Zambia Chamber of Mines (ZCM) President Nathan Chishimba says Zambians have no capacity to run the mines.

And Chishimba says the power tariff impasse between Mopani Copper Mines and Copperbelt Energy Corporation must be resolved in a transparent manner.

Speaking when he featured on a Diamond TV talk show dubbed “Costa” last evening, Chishimba observed that running mines required millions of dollars which Zambians did not have.

“First of all, when you look at the function of how our economy is considered generally whether you go to banks or other companies, you will find that Zambians are not really able to participate at that level and it’s unfortunate. But I think we cannot say that it’s because of the rules that are stuck against Zambians. If you go to the Ministry of Mines you would find a lot of Zambians own either exploration property or some papers that show that they have a stake in mineral deposits somewhere to that effect but I think the underlying question is the capital. It takes almost a billion dollars to start a new mine and even when you start it, probably it will cost you a couple of millions a day to run,” Chishimba said.

“Now, this is why as a Chamber we are very focused on making sure that the mining investment climate is ripe because if we tend to assume a very negative attitude towards mines then we are also undermining the capacity of Zambians to go out there and raise that capital as they will be perceived to be from an investment environment that is hostile to mining so that’s why the Chamber of Mines always pushes for a favourable mining investment regime and not just for foreigners but everyone who invests in mining so that when a Zambian goes out there with a mineral deposit for the possible investment in mining, it will be seen favourably as a country which favours mining.”

Chishimba noted that foreign investors had improved the mining sector.

“I would say that the private sector has made a very big difference in the mining sector. First of all, they have injected over $15 billion in the last 12 years in the mining operations and they have been made to become world class mines because of private sector intervention. So if you are asking me to say has the private sector done anything for the mining sector? Yes it has revamped the mining sector and right now as we are talking, a third of our revenue is coming from private sector. I can also invite you to read the Extractive Industry Transparency Initiative (EITI) reports which are published every year and audited by certified auditors, there is actually a lot of money is that is actually overseen in this process. So we are very proud that we have managed to get the mines this far and this is all because of the private sector,” said Chishimba.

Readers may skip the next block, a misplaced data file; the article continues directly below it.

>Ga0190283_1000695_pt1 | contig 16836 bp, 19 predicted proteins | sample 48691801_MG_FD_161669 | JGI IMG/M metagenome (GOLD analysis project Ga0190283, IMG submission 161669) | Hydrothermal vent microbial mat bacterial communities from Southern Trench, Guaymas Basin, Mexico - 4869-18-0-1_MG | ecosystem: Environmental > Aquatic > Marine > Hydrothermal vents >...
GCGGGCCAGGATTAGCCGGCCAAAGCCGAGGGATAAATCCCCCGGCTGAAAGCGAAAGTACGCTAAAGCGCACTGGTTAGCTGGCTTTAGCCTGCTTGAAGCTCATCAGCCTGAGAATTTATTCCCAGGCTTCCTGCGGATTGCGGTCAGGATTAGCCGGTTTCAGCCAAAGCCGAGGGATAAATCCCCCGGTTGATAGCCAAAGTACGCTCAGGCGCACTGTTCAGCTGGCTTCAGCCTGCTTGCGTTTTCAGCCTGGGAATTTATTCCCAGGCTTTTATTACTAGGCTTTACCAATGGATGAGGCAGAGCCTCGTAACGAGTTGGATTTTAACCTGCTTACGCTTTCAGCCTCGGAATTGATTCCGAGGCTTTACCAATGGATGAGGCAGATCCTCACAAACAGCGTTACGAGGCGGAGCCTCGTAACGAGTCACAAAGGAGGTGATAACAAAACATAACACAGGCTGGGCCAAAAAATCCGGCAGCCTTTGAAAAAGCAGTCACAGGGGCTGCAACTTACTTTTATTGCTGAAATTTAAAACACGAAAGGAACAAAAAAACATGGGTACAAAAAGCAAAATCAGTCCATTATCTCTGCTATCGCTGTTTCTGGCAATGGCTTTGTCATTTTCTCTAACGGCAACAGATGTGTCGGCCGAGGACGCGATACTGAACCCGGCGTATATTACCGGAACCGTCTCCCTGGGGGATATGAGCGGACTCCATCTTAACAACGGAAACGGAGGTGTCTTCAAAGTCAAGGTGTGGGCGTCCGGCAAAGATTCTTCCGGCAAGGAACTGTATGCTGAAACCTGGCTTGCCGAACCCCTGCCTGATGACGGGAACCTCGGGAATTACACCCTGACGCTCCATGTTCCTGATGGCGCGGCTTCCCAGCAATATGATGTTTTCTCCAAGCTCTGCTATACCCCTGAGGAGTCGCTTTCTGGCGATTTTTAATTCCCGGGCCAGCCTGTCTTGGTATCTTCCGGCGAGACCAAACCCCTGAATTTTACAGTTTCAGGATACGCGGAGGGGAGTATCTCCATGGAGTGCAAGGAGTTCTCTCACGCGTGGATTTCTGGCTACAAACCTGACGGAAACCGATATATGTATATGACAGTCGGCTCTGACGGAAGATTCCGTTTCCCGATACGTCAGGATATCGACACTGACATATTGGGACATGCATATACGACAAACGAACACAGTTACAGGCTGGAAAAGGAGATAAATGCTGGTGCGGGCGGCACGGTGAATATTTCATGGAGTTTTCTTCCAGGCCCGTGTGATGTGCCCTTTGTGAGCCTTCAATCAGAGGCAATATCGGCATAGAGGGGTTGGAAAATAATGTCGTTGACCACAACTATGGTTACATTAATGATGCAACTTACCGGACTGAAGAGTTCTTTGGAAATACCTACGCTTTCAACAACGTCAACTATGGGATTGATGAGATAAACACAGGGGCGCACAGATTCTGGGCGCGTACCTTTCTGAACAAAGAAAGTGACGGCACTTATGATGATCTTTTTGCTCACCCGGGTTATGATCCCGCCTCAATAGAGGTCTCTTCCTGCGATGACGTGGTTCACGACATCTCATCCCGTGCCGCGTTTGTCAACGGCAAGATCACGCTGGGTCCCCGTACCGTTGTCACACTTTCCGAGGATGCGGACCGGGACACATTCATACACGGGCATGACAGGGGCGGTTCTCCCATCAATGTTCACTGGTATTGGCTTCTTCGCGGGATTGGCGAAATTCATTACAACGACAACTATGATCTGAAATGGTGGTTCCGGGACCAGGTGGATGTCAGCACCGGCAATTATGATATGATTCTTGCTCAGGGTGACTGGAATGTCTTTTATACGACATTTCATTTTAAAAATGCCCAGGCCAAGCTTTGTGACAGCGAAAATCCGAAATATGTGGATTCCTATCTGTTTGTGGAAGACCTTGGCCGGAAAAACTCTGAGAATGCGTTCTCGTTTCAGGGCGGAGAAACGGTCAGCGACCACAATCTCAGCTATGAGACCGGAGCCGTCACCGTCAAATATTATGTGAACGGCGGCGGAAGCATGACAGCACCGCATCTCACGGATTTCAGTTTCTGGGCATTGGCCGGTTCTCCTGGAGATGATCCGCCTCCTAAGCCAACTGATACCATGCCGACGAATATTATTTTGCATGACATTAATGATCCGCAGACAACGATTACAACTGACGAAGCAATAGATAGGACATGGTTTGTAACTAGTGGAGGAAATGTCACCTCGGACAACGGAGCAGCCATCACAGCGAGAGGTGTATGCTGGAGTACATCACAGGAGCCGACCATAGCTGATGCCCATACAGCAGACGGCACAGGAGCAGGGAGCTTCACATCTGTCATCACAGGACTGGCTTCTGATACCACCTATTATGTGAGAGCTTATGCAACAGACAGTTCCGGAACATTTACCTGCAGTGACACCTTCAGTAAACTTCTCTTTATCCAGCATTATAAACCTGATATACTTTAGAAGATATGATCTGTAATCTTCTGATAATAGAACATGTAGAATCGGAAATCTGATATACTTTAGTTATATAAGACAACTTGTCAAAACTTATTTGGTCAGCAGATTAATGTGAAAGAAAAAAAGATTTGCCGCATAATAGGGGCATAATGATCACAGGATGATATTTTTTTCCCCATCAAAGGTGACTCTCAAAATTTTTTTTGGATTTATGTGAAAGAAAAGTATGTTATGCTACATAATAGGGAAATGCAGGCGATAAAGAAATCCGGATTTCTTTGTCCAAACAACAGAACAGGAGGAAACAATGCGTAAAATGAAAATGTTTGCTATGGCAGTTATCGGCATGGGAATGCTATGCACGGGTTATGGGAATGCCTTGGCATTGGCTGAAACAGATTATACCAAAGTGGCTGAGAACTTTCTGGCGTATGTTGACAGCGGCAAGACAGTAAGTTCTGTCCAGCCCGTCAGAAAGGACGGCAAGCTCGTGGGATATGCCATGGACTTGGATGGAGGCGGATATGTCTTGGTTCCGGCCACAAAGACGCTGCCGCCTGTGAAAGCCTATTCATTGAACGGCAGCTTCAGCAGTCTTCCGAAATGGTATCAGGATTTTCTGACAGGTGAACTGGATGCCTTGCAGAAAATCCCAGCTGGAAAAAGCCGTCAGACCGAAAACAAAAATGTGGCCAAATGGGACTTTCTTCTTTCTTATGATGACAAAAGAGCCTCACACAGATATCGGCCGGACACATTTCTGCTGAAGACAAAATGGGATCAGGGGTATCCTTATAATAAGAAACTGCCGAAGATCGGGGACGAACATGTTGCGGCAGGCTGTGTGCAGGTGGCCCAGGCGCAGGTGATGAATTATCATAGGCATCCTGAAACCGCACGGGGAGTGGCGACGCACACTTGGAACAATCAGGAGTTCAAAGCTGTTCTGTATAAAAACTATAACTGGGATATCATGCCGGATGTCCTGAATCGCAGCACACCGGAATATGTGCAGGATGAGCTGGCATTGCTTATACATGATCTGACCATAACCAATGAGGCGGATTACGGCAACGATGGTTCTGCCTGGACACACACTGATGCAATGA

He said it was an illusion to think that foreign investors in the mining sector were stealing from Zambians.

“ZCCM owns an average of 15-20 per cent shareholding in all mining houses respectively so by that extension they are the largest shareholders and speaking strictly from a position of ownership, I think the perception out there which is that mining houses are just a person with a briefcase and a pick coming to dig minerals is very illusional because what happens is that these mining houses are incorporated with corporations that have shareholders, they have got pension funds and if you look at the structure of pension houses in Zambia now…I know there are pension houses in Zambia that have a longstanding participation in these offshore investment and you may never know some of these are in mining houses,” Chishimba said.

“So it’s very rudimentary to suggest that these mining houses are owned by foreigners, yes they are foreign incorporated companies but their share holding is very diverse and so I do not know why that perception to say the mines belong to foreigners who are coming to rob us. Investors are actually corporate bodies that follow rules of investment based on where they source the money.”

And Chishimba said he believed Mopani had a good reason for resisting the tariff adjustment by CEC.

“I cannot comment on that dispute between CEC and Mopani really but I think Mopani have their reasons for having approached the matter the way they did. From the Chamber’s perspective we feel that if the tariff setting system is transparent, if it’s efficient, if it shows a method that is very objective, there is no need for these disputes to arise but what causes these disputes is that on the one hand the supplier says one thing and on the other, the consumer perceives it as another. So I think as a Chamber our position is that we should arrive at a point where we settle this tariff issue in a manner that is transparent, objective and acceptable,” said Chishimba.